George Benson: An Unforgettable Tribute to Nat King Cole at Wolf Trap
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The last date listed for George Benson: An Unforgettable Tribute to Nat King Cole was Tuesday June 24, 2008 / 8:00pm.
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Canadian pianist and former child prodigy Angela Hewitt may be best known for her nine-year recording project featuring a complete cycle of Bach's major keyboard works, but for her National Symphony Orchestra debut, she'll perform Mozart's Piano Concerto No. 22. As heard in the award-winning film Amadeus, that diverse work includes difficult solos and a lively finale that's book-ended by a poignant minuet. Conductor David Zinman leads the NSO through another famous film theme as well, Strauss' Also sprach Zarathustra, so compellingly used in Stanley Kubrick's ground-breaking 2001: A Space Odyssey. Learn More
Reviews & Ratings
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George was FANTASTIC! His tribute to Nat King Cole was super. The second half of the show was all his songs. He belted the songs out and had at least 1/3 of the audience up and dancing towards the beginning of his songs, and ended his 2-hour...continued
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This show was amazing. I took my mom who saw George Benson at Wolf Trap about a decade ago and she said he was even better than ever. His tribute to Nat Cole was definitely "Unforgetable", pardon the pun, and his own music and band rocked the stage.
One of jazz’s greatest guitarists and a 28-piece orchestra salute the incomparable Cole.
Appreciated as both musician and performer by millions, George Benson has always had the duel personae of expert improviser and vibrant entertainer. He has always placed his keenly discerning art in the service of a rousing good time. Rounding out his singular approach with sly, seductive rhythm and blues, he’s earned himself an impeccable reputation as one of music’s most enterprising and engaging stars.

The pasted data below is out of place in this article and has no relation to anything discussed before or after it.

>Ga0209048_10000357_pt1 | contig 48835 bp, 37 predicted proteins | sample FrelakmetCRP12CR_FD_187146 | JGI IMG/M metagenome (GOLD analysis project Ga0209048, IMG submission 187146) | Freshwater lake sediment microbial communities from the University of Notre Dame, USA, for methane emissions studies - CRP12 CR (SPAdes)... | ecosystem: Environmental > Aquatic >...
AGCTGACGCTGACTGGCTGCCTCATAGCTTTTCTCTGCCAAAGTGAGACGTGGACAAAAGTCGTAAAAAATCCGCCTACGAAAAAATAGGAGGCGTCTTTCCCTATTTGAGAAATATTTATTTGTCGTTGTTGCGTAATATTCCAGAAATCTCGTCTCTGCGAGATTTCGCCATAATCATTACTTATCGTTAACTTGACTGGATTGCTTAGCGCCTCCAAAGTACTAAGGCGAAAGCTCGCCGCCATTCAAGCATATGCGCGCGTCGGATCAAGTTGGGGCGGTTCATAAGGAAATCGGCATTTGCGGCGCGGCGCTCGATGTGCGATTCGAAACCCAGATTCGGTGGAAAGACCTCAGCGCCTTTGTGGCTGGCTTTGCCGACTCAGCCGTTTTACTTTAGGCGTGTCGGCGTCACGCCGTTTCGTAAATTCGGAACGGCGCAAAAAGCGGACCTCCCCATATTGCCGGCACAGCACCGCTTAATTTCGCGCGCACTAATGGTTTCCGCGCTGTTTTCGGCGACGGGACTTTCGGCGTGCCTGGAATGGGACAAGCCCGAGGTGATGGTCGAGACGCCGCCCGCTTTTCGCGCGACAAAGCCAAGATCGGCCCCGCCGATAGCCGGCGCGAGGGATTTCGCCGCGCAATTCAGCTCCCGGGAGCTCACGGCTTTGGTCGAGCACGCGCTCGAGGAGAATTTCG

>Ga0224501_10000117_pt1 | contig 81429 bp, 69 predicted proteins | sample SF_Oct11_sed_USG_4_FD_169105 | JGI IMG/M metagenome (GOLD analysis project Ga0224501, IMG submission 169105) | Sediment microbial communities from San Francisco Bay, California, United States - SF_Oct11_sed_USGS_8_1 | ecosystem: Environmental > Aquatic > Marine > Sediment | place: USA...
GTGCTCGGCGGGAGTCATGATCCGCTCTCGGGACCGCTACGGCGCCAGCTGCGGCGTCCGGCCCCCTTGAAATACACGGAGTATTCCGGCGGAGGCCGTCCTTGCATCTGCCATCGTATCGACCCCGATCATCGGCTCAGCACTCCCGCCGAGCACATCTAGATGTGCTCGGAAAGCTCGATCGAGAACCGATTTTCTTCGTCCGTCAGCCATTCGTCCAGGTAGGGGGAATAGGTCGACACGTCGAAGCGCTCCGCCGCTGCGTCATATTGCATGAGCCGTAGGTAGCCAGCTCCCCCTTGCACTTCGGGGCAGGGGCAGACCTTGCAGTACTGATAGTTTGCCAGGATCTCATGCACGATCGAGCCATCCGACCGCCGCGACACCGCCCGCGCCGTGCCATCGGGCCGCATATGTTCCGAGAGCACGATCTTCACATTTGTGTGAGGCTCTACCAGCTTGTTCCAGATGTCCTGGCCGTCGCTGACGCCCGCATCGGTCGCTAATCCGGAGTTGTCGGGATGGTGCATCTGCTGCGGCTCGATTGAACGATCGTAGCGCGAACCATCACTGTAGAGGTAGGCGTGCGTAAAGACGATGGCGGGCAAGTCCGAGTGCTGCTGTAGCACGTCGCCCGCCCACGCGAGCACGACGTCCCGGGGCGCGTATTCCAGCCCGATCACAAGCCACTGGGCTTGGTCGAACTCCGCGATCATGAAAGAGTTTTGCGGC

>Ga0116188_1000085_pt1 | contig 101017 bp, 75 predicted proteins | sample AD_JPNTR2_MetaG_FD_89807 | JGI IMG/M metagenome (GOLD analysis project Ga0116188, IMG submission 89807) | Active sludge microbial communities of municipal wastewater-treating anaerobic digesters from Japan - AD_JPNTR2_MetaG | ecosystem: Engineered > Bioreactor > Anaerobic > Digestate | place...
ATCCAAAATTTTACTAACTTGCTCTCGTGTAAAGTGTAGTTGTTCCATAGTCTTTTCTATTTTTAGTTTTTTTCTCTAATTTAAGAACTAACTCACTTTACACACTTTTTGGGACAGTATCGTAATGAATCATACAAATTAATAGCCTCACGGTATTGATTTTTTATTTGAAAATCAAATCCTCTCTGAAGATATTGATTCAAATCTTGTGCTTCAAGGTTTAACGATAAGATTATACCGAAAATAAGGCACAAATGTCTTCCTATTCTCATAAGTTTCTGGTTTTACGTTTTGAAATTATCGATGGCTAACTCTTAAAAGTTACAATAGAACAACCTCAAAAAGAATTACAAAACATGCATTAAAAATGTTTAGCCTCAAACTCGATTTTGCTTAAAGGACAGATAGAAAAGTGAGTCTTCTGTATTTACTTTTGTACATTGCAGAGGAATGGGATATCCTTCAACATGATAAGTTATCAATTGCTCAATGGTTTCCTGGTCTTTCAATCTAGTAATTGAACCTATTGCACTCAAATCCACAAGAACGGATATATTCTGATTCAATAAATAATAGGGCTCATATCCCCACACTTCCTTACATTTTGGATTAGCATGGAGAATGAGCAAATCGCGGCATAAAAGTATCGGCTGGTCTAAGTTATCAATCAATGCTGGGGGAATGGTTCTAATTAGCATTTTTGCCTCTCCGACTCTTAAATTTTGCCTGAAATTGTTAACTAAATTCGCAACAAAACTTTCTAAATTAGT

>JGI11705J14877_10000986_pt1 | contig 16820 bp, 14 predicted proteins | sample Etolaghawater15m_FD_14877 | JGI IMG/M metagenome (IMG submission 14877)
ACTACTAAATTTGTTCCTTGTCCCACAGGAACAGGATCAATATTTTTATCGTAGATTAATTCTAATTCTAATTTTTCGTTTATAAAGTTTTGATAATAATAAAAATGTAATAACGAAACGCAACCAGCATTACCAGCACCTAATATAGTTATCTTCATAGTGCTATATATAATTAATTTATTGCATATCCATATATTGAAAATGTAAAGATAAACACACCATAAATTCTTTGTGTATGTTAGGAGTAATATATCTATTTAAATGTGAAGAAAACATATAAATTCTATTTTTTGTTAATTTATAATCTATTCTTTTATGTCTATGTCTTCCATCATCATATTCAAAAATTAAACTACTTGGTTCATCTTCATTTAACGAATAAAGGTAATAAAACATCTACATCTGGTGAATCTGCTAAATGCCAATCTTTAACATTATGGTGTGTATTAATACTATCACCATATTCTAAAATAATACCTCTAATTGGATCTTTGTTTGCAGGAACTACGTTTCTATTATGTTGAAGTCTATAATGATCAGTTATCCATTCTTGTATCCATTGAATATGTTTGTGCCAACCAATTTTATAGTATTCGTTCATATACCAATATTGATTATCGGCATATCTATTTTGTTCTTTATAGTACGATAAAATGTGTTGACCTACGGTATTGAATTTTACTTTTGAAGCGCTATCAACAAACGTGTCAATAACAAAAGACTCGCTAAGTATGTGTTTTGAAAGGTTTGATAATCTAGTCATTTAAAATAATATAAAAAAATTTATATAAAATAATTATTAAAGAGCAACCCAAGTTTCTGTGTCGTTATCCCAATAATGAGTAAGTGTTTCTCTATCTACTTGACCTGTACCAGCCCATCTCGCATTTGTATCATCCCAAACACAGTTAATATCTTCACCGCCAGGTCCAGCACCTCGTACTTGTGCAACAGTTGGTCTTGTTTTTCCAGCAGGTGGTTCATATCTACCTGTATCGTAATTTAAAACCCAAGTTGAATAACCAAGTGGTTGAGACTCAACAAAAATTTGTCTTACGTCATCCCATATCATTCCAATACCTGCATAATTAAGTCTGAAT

Few might have predicted that striking level of stardom some forty years ago, when Benson was a fledgling guitarist working the corner pubs of his native Pittsburgh. That’s where his yen to please a crowd was born. “I was an entertainer first,” he says proudly “As a kid I sang, danced and played the ukelele in a nightclub. As my career has progressed, I’ve had the pleasure of playing with the baddest jazz cats on the planet. But that doesn’t change my desire to entertain folks. That’s really who I am.”
It was Wes Montgomery, one of jazz’s most creative players, who came across Benson early on; the vet complimented the young guitarist, urging him to continue his already impressive work. In the early 1960s, Benson apprenticed with organist Brother Jack McDuff; he found the organist’s gritty swing a fertile ground for the sly, confident and adventurous guitar lines which earned him an early rep as a master.